Skip to Main Content

Chicago Style (17th Edition) Citation Guide: Quotations vs Paraphrases

A citation guide for Chicago Style 17th Edition. Includes Author-Date style and Notes & Bibliography style.


A quote is the exact wording of the source material (either written or spoken). Quotes match the original source word for word.

When should you use quotes?

Using quotations is the easiest way to include source material, but quotations should be used carefully and sparingly. There are a few very good reasons that you might want to use a quote rather than a paraphrase or summary:

  • Accuracy: You are unable to paraphrase or summarize the source material without changing the author’s intent.
  • Authority: You may want to use a quote to lend expert authority for your assertion or to provide source material for analysis.
  • Conciseness: Your attempts to paraphrase or summarize are awkward or much longer than the source material.
  • Unforgettable language: You believe that the words of the author are memorable or remarkable because of their effectiveness or historical flavor. Additionally, the author may have used a unique phrase or sentence, and you want to comment on words or phrases themselves.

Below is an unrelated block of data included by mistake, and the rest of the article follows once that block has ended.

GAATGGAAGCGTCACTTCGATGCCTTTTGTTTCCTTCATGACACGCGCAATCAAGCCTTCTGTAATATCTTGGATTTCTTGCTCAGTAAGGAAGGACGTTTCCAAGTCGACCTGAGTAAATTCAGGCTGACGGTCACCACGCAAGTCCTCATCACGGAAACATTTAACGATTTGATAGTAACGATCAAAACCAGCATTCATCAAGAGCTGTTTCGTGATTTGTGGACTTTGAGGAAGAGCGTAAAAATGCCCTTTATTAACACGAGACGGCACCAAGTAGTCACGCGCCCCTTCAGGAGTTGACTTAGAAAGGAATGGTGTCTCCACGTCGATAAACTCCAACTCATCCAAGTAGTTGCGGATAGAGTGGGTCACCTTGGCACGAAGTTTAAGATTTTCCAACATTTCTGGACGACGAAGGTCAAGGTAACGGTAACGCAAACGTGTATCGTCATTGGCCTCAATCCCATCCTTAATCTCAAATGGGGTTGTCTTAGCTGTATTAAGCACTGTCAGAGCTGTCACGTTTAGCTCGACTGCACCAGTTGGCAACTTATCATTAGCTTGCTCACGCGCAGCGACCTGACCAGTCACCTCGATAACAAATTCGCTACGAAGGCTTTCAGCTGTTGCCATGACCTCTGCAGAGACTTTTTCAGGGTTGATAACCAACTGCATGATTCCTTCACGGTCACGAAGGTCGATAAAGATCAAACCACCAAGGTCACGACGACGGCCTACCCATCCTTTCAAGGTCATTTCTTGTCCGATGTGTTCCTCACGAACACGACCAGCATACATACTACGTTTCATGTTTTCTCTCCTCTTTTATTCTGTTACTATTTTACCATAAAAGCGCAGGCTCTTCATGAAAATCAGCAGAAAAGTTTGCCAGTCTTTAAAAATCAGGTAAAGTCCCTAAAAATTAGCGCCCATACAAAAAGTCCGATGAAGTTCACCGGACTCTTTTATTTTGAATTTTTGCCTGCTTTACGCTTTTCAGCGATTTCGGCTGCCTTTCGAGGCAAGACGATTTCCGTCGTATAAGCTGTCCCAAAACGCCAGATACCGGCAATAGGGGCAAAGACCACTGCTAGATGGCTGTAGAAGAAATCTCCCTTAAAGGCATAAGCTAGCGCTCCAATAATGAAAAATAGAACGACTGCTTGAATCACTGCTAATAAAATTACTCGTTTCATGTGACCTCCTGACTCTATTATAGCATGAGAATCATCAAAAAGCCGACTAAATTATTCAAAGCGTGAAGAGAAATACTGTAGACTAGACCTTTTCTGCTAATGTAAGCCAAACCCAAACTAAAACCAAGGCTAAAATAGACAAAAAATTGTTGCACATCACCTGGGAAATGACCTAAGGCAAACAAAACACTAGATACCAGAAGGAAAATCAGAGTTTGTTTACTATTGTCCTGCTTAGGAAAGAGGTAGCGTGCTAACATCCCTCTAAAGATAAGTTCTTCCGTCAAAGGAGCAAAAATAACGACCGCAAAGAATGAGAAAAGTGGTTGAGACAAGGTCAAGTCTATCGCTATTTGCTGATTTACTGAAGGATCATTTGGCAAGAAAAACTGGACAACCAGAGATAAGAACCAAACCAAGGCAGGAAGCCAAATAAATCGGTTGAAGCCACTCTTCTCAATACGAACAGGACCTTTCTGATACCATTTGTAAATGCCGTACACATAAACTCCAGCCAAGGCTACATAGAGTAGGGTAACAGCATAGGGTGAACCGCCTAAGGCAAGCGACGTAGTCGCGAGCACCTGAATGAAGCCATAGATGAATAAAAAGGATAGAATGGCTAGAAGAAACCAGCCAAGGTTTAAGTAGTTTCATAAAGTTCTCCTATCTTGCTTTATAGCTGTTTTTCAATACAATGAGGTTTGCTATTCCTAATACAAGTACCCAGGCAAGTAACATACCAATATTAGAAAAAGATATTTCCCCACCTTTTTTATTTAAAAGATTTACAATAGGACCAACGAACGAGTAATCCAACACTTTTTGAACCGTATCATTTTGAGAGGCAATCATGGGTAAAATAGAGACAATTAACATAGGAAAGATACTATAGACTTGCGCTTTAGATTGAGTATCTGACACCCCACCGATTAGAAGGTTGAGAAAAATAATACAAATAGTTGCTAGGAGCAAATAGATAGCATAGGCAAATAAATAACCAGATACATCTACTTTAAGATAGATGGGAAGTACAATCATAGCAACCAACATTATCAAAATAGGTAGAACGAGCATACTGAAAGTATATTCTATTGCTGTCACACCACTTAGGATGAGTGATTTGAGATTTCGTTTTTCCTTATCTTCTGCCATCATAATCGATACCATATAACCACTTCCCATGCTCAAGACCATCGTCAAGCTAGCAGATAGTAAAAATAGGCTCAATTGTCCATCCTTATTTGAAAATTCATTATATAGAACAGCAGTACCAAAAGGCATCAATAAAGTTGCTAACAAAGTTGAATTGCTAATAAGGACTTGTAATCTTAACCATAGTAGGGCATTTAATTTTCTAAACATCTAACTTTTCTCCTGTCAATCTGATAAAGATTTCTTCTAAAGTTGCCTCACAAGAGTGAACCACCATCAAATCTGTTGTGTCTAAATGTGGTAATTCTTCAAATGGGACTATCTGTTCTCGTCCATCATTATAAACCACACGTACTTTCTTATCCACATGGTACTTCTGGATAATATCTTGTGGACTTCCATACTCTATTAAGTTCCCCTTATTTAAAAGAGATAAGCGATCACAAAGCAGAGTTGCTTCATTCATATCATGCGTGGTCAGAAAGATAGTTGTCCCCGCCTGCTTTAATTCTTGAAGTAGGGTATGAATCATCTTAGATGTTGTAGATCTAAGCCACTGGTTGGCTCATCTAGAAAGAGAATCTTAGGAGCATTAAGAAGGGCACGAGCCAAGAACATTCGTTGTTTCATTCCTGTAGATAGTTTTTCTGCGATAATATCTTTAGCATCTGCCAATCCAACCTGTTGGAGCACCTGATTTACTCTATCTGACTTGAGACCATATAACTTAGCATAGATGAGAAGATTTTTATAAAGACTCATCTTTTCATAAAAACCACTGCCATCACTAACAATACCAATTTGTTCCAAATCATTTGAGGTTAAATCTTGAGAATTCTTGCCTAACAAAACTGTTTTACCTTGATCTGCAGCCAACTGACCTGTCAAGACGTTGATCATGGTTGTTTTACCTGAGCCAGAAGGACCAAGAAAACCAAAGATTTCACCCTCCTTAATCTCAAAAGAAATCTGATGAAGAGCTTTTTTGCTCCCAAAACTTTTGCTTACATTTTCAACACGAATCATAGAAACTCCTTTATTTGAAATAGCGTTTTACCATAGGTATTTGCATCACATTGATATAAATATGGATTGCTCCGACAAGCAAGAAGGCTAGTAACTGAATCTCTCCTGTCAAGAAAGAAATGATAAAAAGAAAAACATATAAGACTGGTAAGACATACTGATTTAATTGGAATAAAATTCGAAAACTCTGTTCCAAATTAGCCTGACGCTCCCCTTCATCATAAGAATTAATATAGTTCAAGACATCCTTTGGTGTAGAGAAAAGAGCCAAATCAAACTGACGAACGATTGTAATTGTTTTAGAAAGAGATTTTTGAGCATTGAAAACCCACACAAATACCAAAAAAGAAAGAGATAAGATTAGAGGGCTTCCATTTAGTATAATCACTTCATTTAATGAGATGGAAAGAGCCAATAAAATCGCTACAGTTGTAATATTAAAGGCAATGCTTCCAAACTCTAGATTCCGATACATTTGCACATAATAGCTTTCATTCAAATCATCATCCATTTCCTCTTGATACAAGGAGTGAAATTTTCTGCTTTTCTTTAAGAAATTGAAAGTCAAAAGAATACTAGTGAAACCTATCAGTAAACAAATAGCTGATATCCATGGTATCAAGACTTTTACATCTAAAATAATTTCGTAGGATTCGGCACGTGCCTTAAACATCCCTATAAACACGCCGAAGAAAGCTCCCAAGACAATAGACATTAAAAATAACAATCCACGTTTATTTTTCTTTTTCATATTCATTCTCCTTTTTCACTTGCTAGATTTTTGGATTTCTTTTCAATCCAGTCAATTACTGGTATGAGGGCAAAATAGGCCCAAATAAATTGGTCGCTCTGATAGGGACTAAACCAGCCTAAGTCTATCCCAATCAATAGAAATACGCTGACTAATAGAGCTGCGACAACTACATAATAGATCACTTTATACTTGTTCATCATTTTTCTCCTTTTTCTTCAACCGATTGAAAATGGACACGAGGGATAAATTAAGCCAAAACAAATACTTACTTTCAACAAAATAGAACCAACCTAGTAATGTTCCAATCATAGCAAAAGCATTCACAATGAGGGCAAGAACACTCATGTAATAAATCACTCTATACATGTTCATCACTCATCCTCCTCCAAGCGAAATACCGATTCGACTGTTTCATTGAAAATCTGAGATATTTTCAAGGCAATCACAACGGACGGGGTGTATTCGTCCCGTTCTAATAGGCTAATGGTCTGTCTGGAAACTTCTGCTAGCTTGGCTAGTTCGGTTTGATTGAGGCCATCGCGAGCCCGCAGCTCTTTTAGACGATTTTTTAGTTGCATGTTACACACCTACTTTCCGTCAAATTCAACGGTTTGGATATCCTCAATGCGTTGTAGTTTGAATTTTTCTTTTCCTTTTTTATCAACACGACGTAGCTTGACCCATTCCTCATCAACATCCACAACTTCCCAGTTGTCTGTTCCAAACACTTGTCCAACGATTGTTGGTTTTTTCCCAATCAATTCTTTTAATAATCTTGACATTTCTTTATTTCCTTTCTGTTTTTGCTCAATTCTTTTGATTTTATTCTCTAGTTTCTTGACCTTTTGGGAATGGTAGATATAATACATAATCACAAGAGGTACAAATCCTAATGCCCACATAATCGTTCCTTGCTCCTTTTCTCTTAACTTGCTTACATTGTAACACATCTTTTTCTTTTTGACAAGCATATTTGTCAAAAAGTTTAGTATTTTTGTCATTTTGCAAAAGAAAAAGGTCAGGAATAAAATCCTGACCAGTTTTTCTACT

A paraphrase is a detailed restatement in your own words of a written or sometimes spoken source material. Apart from the changes in organization, wording, and sentence structure, the paraphrase should be nearly identical in meaning to the original passage. It should also be near the same length as the original passage and present the details of the original.

When should you paraphrase?

You will want to paraphrase or summarize when the wording of the source is less important than the meaning of the source. You may use the paraphrase often for the following reasons:

  • To change the organization of ideas for emphasis. You may have to change the organization of ideas in source material so that you can emphasize the points that are most related to your paper. You should remember to be faithful to the meaning of the source.
  • To simplify the material. You may have to simplify complex arguments, sentences, or vocabulary.
  • To clarify the material. You may have to clarify technical passages or specialized information into language that is appropriate for your audience.